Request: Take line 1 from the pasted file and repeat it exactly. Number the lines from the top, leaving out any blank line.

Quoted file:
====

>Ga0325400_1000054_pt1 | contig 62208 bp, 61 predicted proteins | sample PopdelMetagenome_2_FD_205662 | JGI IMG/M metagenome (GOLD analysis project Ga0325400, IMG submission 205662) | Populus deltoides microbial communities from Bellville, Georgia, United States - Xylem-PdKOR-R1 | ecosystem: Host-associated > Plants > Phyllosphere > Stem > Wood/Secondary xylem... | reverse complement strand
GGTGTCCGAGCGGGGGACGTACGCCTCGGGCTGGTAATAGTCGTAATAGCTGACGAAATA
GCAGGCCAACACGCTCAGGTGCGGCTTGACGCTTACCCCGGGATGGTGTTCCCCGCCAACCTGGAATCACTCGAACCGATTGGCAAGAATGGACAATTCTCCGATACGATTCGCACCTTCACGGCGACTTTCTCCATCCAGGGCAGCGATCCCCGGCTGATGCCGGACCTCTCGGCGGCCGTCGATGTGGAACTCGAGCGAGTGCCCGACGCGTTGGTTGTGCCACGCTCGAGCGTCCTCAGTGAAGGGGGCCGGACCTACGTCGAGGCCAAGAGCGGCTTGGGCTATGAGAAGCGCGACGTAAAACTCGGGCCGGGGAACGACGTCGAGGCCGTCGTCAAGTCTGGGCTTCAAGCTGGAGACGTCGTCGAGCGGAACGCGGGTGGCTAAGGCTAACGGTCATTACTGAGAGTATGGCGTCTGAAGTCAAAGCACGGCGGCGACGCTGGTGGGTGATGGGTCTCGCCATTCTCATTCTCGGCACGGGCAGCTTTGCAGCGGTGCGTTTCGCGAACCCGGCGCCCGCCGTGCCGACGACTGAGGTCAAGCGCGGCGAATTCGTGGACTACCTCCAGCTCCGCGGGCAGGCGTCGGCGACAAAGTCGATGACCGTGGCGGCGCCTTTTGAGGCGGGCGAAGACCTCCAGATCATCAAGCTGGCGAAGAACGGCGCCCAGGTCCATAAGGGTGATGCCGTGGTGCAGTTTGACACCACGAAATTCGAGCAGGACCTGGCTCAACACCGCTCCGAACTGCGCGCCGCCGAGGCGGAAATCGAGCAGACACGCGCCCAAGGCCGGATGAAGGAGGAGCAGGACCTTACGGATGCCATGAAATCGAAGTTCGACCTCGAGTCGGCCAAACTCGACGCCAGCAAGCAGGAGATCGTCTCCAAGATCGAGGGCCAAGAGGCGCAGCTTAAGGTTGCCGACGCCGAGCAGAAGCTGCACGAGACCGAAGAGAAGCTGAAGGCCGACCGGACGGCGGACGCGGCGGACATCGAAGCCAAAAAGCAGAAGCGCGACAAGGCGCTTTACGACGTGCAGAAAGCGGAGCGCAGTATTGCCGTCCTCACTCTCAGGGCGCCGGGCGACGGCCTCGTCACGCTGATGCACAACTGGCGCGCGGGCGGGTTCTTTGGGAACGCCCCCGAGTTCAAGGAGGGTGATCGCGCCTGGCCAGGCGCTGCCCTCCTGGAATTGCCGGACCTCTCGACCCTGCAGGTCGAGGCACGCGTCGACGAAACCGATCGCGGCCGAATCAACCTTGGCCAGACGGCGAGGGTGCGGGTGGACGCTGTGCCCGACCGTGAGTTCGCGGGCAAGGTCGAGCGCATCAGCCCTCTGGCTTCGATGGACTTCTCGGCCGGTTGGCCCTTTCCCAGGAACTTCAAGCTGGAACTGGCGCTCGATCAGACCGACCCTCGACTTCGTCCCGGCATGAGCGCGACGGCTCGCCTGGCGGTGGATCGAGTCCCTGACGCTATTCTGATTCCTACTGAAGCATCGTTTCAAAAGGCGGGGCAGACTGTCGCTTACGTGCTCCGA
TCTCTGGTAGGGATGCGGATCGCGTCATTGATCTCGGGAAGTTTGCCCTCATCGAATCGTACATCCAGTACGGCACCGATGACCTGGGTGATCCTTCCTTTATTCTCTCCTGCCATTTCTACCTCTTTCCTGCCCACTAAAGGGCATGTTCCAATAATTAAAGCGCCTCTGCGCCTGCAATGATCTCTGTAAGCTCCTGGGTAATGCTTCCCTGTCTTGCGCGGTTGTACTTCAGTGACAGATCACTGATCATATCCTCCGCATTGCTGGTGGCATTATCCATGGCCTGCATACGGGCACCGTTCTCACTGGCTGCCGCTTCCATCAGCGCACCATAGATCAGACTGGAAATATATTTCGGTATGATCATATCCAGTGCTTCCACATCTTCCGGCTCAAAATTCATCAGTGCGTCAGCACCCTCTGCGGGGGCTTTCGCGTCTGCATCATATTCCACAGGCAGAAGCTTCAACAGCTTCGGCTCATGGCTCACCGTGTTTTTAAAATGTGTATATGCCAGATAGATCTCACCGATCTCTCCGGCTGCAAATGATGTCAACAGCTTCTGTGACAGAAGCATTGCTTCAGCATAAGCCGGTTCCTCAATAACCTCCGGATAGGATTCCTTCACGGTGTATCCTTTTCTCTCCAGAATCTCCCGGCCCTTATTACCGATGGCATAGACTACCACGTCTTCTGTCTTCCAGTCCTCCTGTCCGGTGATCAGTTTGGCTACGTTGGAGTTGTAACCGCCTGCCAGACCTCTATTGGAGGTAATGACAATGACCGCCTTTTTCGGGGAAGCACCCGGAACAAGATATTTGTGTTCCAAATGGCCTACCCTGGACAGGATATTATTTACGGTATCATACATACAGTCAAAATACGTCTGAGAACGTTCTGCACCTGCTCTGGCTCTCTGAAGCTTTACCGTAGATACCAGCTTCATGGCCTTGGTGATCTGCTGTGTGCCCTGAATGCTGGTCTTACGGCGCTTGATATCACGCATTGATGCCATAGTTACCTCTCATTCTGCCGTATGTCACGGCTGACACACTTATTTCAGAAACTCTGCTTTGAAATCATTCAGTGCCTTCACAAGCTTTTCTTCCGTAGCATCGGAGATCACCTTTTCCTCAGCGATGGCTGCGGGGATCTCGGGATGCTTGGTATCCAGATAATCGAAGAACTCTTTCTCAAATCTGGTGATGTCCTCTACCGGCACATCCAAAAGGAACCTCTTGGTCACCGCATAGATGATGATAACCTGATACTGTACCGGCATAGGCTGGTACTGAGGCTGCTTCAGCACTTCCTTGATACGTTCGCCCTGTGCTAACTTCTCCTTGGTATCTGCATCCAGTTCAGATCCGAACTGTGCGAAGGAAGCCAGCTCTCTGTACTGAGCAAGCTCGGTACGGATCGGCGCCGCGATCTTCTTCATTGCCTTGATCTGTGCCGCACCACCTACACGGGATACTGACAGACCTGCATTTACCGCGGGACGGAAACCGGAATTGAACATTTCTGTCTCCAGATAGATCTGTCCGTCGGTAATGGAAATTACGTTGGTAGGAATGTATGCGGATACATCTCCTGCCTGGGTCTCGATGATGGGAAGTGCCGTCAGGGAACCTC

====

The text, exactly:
>Ga0325400_1000054_pt1 | contig 62208 bp, 61 predicted proteins | sample PopdelMetagenome_2_FD_205662 | JGI IMG/M metagenome (GOLD analysis project Ga0325400, IMG submission 205662) | Populus deltoides microbial communities from Bellville, Georgia, United States - Xylem-PdKOR-R1 | ecosystem: Host-associated > Plants > Phyllosphere > Stem > Wood/Secondary xylem... | reverse complement strand